On his new record as RF Shannon, Shane Renfro condenses his sprawling desert blues into tender, searing monzogranite ballads.
Your first record, Jaguar Palace, is made up of long-player desert blues and more droning instrumentation. Your latest release seems to be more succinct in its arrangement. Was there a focus or intention to have your new songs shorter and more direct in their delivery and energy?
There was definitely an intention to have the songs hit their stride at a much quicker pace. Not necessarily for any reason. I think the earlier material was more accidental in its length and breadth, we just really liked the way that Luke, our pedal steel player, added an element of tension and atmosphere, so we rolled with it and explored that expansiveness. Fundamentally, we all enjoy falling into a pocket and having a simple groove, so our new material is just us having fun with that element and seeing where that goes for a change.
Trickster Blues is your second record as RF Shannon and your first since relocating from Austin to LA. How did the move impact the record and your songwriting?
I actually wrote and recorded all of the material for Trickster Blues before moving to LA. I don't know that I technically live in LA, to be honest, but I know in the process of trying to tell a quick blurb about someone, that's how it's ended up being told, this whole story of the move, because it's such a typical migration and its easy to latch onto. I have been working on some new material since spending time out there, but mostly in Landers, a little desert town outside of Joshua Tree. It feels like a clean slate.
Trickster Blues was recorded in Marfa, TX. What made you come back to Texas to make the record?
We recorded the demos in Marfa. The basis for the vibe of the record was definitely born in Marfa, but we recorded the album in Lockhart, TX. I did choose Marfa to write and demo the record because it's one of my favorite places in the world, and I knew if I just had room to breathe and live well out there, then something good would come about. But we lived in Lockhart in this big old Victorian house on the city square before I came out to LA, and thats where we recorded it.
The first single “Cold Spell” stems from a pivotal moment in a relationship you were in where you and a significant other expressed deep sentiments for each other and then stepped away to figure each other’s hearts out. How did those feelings define the songwriting process and what role did your emotional attachment have on the making of the album as a whole?
Yes, "Cold Spell" is based on a pivotal moment in my life and it's certainly changed the course of things. It's been pretty mind-blowing to see how a situation like that can open an entirely new path for you. I wouldn't say those feelings defined the songwriting process for me, it's pretty specific to that song. Each song is sort of its own slice of life. They are largely unrelated to me expressing myself or to emotional attachments and more about trying to translate ephemeral qualities of existence and otherwise grand narratives into a tone or a mood. I try to write songs to reflect on a way of being that is less emotionally attached, in general, but I understand the need to explore the heavy hitters like love and loss as they come.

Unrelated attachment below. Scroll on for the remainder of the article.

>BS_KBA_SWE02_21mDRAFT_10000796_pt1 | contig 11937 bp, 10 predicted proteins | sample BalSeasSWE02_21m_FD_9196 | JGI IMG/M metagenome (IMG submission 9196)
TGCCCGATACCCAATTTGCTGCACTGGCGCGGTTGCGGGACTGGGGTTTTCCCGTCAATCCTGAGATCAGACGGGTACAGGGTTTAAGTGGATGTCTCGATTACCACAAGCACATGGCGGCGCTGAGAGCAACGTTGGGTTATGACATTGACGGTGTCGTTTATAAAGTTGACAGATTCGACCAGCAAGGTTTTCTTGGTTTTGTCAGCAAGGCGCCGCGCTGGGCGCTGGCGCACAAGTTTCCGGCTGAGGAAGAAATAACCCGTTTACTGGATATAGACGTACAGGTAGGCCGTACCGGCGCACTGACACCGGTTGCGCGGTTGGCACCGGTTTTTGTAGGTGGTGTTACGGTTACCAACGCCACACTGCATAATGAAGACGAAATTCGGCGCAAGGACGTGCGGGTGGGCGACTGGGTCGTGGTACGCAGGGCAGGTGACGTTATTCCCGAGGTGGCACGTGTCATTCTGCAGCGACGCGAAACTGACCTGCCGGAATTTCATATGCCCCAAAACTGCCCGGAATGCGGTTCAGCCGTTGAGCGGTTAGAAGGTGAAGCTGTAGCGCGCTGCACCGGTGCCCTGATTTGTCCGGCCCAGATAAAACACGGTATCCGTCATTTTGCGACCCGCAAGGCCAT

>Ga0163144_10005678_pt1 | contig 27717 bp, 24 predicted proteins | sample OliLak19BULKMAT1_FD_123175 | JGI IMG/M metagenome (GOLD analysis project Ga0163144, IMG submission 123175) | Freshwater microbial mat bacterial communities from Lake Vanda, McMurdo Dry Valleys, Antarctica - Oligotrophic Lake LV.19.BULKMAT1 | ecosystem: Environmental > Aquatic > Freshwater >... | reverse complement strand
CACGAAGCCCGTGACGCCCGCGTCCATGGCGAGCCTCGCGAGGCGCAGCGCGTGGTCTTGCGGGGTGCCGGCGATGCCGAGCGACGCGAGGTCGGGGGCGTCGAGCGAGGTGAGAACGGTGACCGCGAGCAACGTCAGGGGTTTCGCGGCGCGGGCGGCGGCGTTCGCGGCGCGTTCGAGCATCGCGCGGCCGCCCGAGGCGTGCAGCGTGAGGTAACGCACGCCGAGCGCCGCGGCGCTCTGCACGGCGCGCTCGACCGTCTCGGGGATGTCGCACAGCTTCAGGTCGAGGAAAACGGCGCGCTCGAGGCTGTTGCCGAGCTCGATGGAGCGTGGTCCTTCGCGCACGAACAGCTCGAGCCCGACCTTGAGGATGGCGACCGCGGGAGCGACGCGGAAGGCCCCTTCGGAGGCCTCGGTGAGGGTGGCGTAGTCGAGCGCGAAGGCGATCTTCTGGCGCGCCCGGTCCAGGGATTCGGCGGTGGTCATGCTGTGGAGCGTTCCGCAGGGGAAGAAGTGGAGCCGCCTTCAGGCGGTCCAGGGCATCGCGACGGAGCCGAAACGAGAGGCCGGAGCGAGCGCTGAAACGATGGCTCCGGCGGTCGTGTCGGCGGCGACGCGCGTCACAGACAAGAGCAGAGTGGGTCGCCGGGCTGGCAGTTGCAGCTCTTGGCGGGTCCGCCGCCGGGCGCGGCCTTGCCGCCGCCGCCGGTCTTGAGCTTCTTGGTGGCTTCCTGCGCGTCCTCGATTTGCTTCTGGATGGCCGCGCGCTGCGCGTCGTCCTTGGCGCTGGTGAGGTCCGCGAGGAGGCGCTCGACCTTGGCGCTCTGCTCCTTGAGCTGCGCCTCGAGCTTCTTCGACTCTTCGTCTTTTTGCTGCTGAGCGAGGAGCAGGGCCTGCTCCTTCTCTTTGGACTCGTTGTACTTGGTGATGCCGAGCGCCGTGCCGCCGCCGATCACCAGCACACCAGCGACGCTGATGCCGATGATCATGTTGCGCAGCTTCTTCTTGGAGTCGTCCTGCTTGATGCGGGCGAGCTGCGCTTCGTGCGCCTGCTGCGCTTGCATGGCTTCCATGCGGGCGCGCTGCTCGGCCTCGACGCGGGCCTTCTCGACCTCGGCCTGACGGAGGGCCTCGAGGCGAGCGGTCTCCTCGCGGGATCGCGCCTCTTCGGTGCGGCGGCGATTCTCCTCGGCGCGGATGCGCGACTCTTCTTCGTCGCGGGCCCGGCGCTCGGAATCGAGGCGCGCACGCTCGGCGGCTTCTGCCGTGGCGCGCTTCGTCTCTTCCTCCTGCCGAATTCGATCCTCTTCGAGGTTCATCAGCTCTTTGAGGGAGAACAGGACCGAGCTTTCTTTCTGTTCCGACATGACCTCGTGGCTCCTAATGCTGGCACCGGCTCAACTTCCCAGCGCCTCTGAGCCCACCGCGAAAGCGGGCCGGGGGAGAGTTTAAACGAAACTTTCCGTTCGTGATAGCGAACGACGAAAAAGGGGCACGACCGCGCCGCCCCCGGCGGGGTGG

The recording pace for Trickster Blues was quicker than that of your first record. What prompted the fast-paced recording process and how was the record affected by the time constraints?
The pace was largely set while we were demoing the material in Marfa. My friend and fellow songwriter Jesse Woods joined me out there for a few months and we used his tape machine in this old adobe casita. The house had faulty power and was located next door to an old Catholic church. Often, while recording, the power would surge and fade and the recordings became warbly and imperfect. Then, when everything seemed to be getting back to normal the church bells would start ringing. So we had these sort of random boundaries that presented themselves and we decided to work with the best stuff we could get in between these limitations.
We threw perfectionism out the window, and started to have fun, almost like a game, seeing how much good shit we could lay down before the next interruption. When we finally went into the studio in Lockhart to record, we kept this motto, to work fast and stay true to the pace we had developed in Marfa. I can't say I would continue to work this way, but I recognized at the time that it felt really natural and important to work that way.
What’s the meaning behind the albums title?
On a physical level, all the stuff going haywire while we were working on the demos had us scratching our heads and feeling like some weird trickster spirit was playing jokes on us all the time. Added to that, I am deeply interested in the Trickster archetype. I feel that I encountered it in a deeply personal way while working with San Pedro medicine just prior to beginning work on the record. It's the chaos of creation. It's a trans-moral attention to goodness, the quality of goodness, not the normative value of it. It's not always pretty. It can look filthy but its a love-affair with the sacred.
I feel that I live in a time where meaning is kinda out the window. It seems chaotic, exhausted, almost hopeless. And that gives me the blues. But I have this pulse in me that feels just fine. I have fun with my friends playing music. It's just fine, it doesn't have to be fucking amazing or hip, it's just part of the noise, the chaos, the blues. It's something for a human to do, to create in times of chaos, to chaotically create, it's working. It's gotten us this far as humans, you know? The funny part is, it's trying to teach us how to keep chaos from taking over at the same time, to find a balance.